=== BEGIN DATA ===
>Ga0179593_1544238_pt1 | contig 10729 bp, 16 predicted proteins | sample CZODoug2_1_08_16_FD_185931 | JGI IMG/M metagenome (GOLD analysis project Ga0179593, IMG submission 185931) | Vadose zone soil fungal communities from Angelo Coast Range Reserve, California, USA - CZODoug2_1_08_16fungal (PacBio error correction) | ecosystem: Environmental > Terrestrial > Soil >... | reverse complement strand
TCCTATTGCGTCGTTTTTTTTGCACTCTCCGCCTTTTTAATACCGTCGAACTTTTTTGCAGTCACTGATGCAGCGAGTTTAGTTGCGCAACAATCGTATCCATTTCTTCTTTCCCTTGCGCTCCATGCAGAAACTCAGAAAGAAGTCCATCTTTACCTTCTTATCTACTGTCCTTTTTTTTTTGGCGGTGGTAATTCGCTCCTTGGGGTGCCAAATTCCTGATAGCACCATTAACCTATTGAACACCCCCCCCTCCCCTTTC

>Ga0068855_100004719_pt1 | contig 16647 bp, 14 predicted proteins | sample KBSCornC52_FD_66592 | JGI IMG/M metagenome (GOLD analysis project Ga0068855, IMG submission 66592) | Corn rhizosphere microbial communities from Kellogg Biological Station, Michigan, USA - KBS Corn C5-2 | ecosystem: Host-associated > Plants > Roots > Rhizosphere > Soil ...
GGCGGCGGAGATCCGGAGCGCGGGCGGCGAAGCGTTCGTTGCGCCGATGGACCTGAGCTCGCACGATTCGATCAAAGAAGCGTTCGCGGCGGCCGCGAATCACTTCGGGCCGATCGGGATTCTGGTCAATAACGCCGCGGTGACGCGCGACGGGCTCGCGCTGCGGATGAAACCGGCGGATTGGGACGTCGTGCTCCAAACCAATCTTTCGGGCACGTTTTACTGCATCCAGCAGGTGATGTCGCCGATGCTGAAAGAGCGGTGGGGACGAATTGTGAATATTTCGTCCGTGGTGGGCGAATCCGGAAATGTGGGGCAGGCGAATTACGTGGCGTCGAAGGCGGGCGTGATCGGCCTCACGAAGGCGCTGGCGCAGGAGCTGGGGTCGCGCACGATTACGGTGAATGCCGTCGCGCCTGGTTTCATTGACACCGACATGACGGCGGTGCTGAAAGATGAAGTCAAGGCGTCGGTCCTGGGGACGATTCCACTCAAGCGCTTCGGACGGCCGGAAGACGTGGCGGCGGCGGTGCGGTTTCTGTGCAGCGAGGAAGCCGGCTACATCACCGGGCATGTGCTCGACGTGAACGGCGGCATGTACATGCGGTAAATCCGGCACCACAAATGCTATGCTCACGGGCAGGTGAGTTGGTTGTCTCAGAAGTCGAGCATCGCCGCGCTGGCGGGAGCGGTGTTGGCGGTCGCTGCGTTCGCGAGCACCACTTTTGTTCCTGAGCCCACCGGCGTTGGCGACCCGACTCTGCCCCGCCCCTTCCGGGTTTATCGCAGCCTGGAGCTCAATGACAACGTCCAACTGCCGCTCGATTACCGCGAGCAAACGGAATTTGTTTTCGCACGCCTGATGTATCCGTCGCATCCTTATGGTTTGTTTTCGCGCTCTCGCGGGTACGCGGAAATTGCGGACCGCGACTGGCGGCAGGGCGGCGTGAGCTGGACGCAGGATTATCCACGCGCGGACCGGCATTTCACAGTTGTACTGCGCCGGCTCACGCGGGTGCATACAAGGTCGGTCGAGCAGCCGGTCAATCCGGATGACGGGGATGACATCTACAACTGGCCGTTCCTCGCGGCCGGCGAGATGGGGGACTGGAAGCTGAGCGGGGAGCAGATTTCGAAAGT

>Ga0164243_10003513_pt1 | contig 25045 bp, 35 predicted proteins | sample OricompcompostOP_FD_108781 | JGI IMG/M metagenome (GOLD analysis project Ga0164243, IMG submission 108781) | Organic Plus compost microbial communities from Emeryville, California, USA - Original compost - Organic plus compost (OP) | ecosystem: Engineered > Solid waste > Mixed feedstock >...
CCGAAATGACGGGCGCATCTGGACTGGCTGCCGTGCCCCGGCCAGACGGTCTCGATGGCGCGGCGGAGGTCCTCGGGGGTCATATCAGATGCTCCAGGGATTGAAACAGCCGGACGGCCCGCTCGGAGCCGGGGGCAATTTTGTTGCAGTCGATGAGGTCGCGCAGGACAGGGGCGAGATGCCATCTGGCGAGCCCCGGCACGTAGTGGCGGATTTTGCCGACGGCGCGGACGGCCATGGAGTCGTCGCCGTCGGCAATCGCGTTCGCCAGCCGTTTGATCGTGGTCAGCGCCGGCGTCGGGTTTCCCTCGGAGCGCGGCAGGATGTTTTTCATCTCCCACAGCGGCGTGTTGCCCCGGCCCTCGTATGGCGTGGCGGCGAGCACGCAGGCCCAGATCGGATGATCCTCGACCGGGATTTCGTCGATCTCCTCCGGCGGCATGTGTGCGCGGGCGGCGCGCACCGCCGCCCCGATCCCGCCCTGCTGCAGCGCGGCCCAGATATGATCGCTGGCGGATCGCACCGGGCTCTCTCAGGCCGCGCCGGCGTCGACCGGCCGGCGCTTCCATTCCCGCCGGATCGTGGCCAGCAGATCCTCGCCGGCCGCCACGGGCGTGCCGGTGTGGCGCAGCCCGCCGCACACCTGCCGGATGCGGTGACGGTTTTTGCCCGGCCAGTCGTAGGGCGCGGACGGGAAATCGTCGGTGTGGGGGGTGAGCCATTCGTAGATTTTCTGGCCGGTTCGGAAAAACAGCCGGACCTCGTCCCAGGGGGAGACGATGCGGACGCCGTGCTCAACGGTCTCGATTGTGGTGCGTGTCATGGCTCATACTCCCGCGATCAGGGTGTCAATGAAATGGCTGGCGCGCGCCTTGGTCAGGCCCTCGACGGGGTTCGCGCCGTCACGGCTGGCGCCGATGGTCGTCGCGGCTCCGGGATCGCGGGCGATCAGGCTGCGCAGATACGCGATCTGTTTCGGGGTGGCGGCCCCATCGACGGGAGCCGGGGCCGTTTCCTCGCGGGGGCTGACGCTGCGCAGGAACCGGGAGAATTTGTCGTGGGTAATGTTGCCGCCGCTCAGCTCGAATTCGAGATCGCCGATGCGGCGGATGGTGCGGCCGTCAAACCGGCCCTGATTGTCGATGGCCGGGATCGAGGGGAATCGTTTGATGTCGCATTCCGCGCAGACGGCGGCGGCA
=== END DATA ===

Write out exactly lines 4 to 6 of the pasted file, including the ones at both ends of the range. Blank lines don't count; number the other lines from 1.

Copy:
GGCGGCGGAGATCCGGAGCGCGGGCGGCGAAGCGTTCGTTGCGCCGATGGACCTGAGCTCGCACGATTCGATCAAAGAAGCGTTCGCGGCGGCCGCGAATCACTTCGGGCCGATCGGGATTCTGGTCAATAACGCCGCGGTGACGCGCGACGGGCTCGCGCTGCGGATGAAACCGGCGGATTGGGACGTCGTGCTCCAAACCAATCTTTCGGGCACGTTTTACTGCATCCAGCAGGTGATGTCGCCGATGCTGAAAGAGCGGTGGGGACGAATTGTGAATATTTCGTCCGTGGTGGGCGAATCCGGAAATGTGGGGCAGGCGAATTACGTGGCGTCGAAGGCGGGCGTGATCGGCCTCACGAAGGCGCTGGCGCAGGAGCTGGGGTCGCGCACGATTACGGTGAATGCCGTCGCGCCTGGTTTCATTGACACCGACATGACGGCGGTGCTGAAAGATGAAGTCAAGGCGTCGGTCCTGGGGACGATTCCACTCAAGCGCTTCGGACGGCCGGAAGACGTGGCGGCGGCGGTGCGGTTTCTGTGCAGCGAGGAAGCCGGCTACATCACCGGGCATGTGCTCGACGTGAACGGCGGCATGTACATGCGGTAAATCCGGCACCACAAATGCTATGCTCACGGGCAGGTGAGTTGGTTGTCTCAGAAGTCGAGCATCGCCGCGCTGGCGGGAGCGGTGTTGGCGGTCGCTGCGTTCGCGAGCACCACTTTTGTTCCTGAGCCCACCGGCGTTGGCGACCCGACTCTGCCCCGCCCCTTCCGGGTTTATCGCAGCCTGGAGCTCAATGACAACGTCCAACTGCCGCTCGATTACCGCGAGCAAACGGAATTTGTTTTCGCACGCCTGATGTATCCGTCGCATCCTTATGGTTTGTTTTCGCGCTCTCGCGGGTACGCGGAAATTGCGGACCGCGACTGGCGGCAGGGCGGCGTGAGCTGGACGCAGGATTATCCACGCGCGGACCGGCATTTCACAGTTGTACTGCGCCGGCTCACGCGGGTGCATACAAGGTCGGTCGAGCAGCCGGTCAATCCGGATGACGGGGATGACATCTACAACTGGCCGTTCCTCGCGGCCGGCGAGATGGGGGACTGGAAGCTGAGCGGGGAGCAGATTTCGAAAGT

>Ga0164243_10003513_pt1 | contig 25045 bp, 35 predicted proteins | sample OricompcompostOP_FD_108781 | JGI IMG/M metagenome (GOLD analysis project Ga0164243, IMG submission 108781) | Organic Plus compost microbial communities from Emeryville, California, USA - Original compost - Organic plus compost (OP) | ecosystem: Engineered > Solid waste > Mixed feedstock >...
CCGAAATGACGGGCGCATCTGGACTGGCTGCCGTGCCCCGGCCAGACGGTCTCGATGGCGCGGCGGAGGTCCTCGGGGGTCATATCAGATGCTCCAGGGATTGAAACAGCCGGACGGCCCGCTCGGAGCCGGGGGCAATTTTGTTGCAGTCGATGAGGTCGCGCAGGACAGGGGCGAGATGCCATCTGGCGAGCCCCGGCACGTAGTGGCGGATTTTGCCGACGGCGCGGACGGCCATGGAGTCGTCGCCGTCGGCAATCGCGTTCGCCAGCCGTTTGATCGTGGTCAGCGCCGGCGTCGGGTTTCCCTCGGAGCGCGGCAGGATGTTTTTCATCTCCCACAGCGGCGTGTTGCCCCGGCCCTCGTATGGCGTGGCGGCGAGCACGCAGGCCCAGATCGGATGATCCTCGACCGGGATTTCGTCGATCTCCTCCGGCGGCATGTGTGCGCGGGCGGCGCGCACCGCCGCCCCGATCCCGCCCTGCTGCAGCGCGGCCCAGATATGATCGCTGGCGGATCGCACCGGGCTCTCTCAGGCCGCGCCGGCGTCGACCGGCCGGCGCTTCCATTCCCGCCGGATCGTGGCCAGCAGATCCTCGCCGGCCGCCACGGGCGTGCCGGTGTGGCGCAGCCCGCCGCACACCTGCCGGATGCGGTGACGGTTTTTGCCCGGCCAGTCGTAGGGCGCGGACGGGAAATCGTCGGTGTGGGGGGTGAGCCATTCGTAGATTTTCTGGCCGGTTCGGAAAAACAGCCGGACCTCGTCCCAGGGGGAGACGATGCGGACGCCGTGCTCAACGGTCTCGATTGTGGTGCGTGTCATGGCTCATACTCCCGCGATCAGGGTGTCAATGAAATGGCTGGCGCGCGCCTTGGTCAGGCCCTCGACGGGGTTCGCGCCGTCACGGCTGGCGCCGATGGTCGTCGCGGCTCCGGGATCGCGGGCGATCAGGCTGCGCAGATACGCGATCTGTTTCGGGGTGGCGGCCCCATCGACGGGAGCCGGGGCCGTTTCCTCGCGGGGGCTGACGCTGCGCAGGAACCGGGAGAATTTGTCGTGGGTAATGTTGCCGCCGCTCAGCTCGAATTCGAGATCGCCGATGCGGCGGATGGTGCGGCCGTCAAACCGGCCCTGATTGTCGATGGCCGGGATCGAGGGGAATCGTTTGATGTCGCATTCCGCGCAGACGGCGGCGGCA